Buddhism was introduced into China from India very early, and Buddhist architecture is characterized there by the pagoda, a temple format that grew out of the Indian stupa design. The Great Wild Goose Pagoda at Ci'en Temple in the Shanxi Province, which dates to around AD , is a multistory masonry building modeled on the early Han watchtowers, but with projecting tile roofs at each of the seven levels and with the entire structure topped by a finial to demarcate the axis mundi.
The simple, graceful proportions of these buildings carried over into the intricately bracketed wooden pagodas of Japan. It was later transformed into a temple, but its palace structure, modeled on the movement of a phoenix, remained.
The roof tips upward in a graceful curve, while the side wings of the palace are elevated on slender columns to suggest weightlessness. Open porticoes connect the interior to the exterior, where a pond shimmers in front of the beautiful redpainted wooden building. The intricate roof bracketing of Japanese architecture, as well as its graceful, natural simplicity, has attracted many architects through time; it is seen most notably in the 20th century in the domestic structures of American architects such as Frank Lloyd Wright.
These developments in Asia correspond in time to the European medieval period, when far-reaching trade routes were established, resulting in an awareness of and material influences on architectural developments among various cultures. These trade routes were expanded in the s to nearly the whole world, and in Europe this period of discovery was called the Renaissance.
During the Renaissance a profound cultural shift occurred, which resulted in a self-conscious study of architecture whereby the philosophical and theoretical discipline of architectural history began to take shape. While stylistic referencing was not new in the Renaissance, this sustained reverence for classical antiquity was directly pertinent to many Renaissance cultural goals and created a lasting frame of reference to which all subsequent architectural styles responded.
The canon of architecture formed along this stylistic duality of "classical" and "non-classical" buildings continued into the next centuries. Brunelleschi's dome, built for the Cathedral of Florence in the s, is considered the first true Renaissance structure due to its technical advances mingled with classical sources.
Through the next century, monumental classicizing buildings were constructed using the architectural principles laid out by Vitruvius in the first century BC. Bramante's Tempietto, built in Rome in , is considered the best example of Vitruvian ideals, but Palladio's buildings in northern Italy became the most popular in subsequent centuries.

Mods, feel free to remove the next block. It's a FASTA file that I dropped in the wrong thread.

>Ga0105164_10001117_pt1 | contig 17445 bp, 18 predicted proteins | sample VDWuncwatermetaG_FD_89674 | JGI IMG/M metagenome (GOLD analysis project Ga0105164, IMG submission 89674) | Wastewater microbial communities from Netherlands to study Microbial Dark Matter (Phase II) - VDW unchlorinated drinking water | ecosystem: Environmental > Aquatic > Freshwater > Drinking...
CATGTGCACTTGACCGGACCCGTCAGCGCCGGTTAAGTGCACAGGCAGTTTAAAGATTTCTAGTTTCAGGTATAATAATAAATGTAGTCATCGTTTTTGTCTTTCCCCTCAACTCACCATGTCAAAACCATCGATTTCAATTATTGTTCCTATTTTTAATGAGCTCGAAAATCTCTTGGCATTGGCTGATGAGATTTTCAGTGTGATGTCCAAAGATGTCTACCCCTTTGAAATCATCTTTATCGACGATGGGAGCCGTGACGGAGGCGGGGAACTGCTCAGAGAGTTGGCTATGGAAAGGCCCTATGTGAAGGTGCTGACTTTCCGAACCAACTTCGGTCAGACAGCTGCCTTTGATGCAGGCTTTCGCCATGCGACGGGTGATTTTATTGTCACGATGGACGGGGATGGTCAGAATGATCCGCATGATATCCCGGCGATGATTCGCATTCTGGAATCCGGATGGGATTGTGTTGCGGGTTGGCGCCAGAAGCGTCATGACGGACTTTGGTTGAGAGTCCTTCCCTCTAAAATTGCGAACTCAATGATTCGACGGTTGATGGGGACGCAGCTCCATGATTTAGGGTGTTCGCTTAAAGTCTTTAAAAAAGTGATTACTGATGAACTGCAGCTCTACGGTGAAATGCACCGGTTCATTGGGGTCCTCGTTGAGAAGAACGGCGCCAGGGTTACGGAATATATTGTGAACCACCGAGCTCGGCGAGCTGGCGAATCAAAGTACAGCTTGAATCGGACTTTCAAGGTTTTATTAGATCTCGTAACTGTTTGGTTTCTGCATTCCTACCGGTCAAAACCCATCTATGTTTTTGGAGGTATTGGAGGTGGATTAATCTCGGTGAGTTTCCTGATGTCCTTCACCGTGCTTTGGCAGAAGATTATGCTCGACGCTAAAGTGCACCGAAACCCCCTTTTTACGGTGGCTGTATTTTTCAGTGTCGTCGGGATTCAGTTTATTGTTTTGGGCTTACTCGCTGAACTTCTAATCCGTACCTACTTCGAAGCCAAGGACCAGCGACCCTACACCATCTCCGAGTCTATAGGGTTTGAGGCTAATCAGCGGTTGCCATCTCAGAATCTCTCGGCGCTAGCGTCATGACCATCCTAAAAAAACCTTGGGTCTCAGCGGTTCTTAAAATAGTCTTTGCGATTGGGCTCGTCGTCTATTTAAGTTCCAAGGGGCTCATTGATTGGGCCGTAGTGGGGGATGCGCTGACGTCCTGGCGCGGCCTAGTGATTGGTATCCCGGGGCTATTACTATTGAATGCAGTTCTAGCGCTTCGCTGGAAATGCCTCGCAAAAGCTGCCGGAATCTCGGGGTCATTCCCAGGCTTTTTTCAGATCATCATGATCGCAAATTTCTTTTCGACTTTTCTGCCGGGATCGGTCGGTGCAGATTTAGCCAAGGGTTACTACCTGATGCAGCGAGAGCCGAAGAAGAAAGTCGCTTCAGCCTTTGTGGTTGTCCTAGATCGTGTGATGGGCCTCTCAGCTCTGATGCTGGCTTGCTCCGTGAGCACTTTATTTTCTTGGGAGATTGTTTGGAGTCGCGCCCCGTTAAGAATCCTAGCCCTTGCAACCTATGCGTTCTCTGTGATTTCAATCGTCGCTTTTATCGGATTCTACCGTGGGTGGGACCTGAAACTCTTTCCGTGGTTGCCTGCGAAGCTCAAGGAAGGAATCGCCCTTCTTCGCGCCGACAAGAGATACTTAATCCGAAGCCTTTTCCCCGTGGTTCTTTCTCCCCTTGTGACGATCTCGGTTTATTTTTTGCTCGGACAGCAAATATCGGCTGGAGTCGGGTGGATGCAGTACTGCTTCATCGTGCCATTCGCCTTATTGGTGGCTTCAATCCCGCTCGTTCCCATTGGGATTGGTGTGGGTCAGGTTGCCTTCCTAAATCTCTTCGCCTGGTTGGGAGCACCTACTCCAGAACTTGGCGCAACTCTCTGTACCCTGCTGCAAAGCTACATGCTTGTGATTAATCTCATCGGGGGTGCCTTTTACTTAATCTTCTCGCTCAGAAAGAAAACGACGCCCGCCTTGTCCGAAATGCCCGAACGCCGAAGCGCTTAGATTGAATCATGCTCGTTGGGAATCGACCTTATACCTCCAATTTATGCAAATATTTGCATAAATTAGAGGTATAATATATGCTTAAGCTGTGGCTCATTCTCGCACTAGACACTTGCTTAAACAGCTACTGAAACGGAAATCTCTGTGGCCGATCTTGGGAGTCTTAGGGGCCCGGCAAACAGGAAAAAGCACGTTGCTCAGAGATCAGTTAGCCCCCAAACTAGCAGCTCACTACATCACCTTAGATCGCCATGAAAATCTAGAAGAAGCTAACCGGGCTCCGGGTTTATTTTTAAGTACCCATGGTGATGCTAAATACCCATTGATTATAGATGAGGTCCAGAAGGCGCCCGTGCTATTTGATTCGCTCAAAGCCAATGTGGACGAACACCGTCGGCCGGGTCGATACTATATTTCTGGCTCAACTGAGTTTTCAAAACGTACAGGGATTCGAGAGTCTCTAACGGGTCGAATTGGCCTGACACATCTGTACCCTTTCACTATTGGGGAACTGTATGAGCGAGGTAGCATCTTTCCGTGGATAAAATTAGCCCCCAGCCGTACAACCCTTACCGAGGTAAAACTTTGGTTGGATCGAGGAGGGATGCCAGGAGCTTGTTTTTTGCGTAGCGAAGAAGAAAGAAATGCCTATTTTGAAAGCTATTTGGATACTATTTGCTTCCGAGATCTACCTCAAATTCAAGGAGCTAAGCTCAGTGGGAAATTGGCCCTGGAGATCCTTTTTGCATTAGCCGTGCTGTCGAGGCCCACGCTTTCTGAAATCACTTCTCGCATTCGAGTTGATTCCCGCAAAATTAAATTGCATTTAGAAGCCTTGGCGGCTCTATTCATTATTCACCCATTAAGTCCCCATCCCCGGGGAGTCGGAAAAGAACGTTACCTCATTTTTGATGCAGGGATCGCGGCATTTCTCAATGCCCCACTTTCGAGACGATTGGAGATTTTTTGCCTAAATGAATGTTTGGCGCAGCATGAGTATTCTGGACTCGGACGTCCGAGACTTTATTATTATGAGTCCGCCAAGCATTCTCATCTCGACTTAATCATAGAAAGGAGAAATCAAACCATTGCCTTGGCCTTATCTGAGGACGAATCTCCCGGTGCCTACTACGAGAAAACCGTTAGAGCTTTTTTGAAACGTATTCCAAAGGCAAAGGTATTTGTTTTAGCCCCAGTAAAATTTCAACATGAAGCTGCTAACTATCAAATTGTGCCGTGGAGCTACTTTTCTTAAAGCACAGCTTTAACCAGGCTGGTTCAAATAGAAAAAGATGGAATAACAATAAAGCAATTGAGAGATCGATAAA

His Villa Rotonda, built on a hill outside Vicenza in the s, signified a specific interest in the classi-cal villa type, now built for the new class of country "gentlemen" farmers in the Veneto. The villa is designed as a perfectly symmetrical, centrally planned Roman temple. With a six-columned portico on each of the sides of the square building, elevated aboveground by a basement level, the visitor is provided a grand entry into the building from each of its four doors.
The entire structure is capped by a dome over its center, thus recalling the ancient use of the domus on an imperial home rather than the more common subsequent use of the dome on a church.
Historical dictionary of neoclassical art and architecture /
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Historical Dictionary of Neoclassical Art and Architecture PDF. Download PDF. Neoclassicism refers to the revival of classical art and architecture beginning in.
ALLISON LEE PALMER HISTORICAL DICTIONARY OF HISTORICAL DICTIONARY OF
Buy now. Delivery included to Germany. Allison Lee Palmer eBook 11 Feb Neoclassicism refers to the revival of classical art and architecture beginning in Europe in the s and lasting until around , with late Neoclassicism lingering through the s. Neoclassicism is a highly complex movement that brought together seemingly disparate issues into a new and culturally rich era, one that was, however, remarkably unified under the banner of classicism.
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Historical Dictionary Of Romantic Art And Architecture By Allison Lee Palmer
Functionalism architecture Britannica. The Historical Dictionary of Neoclassical Art and Architecture provides an overview of Neoclassicism, focusing on its major artists, architects, stylistic subcategories, ideas, and historical framework of the 18th century style found mainly in Europe and the United States. FREE shipping on qualifying offers. Historical Dictionaries of Literature and the Arts - : Historical Dictionary of Neoclassical Art and Architecture Allison Lee Palmer Auteur Neoclassicism refers to the revival of classical art and architecture beginning in Europe in the s and lasting until around , with late Neoclassicism lingering through the s. The revival of a classical style or treatment in art, literature, architecture, or music. As an aesthetic and artistic style this originated in Rome in the mid 18th century, combining a reaction against the late baroque and rococo with a new interest in antiquity.
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Neoclassicism refers to the revival of classical art and architecture beginning in Europe in the s until around , with late neoclassicism lingering through the s. It is a highly complex movement that brought together seemingly disparate issues into a new and culturally rich era, one that was unified under a broad interest in classical antiquity. It was motivated by a desire to use ideas from antiquity to help address modern social, economic, and political issues in Europe, and neoclassicism came to be viewed as a style and philosophy that offered a sense of purpose and dignity to art, following the new ';enlightened' thinking. This second edition of Historical Dictionary of Neoclassical Art and Architecture contains a chronology, an introduction, and an extensive bibliography.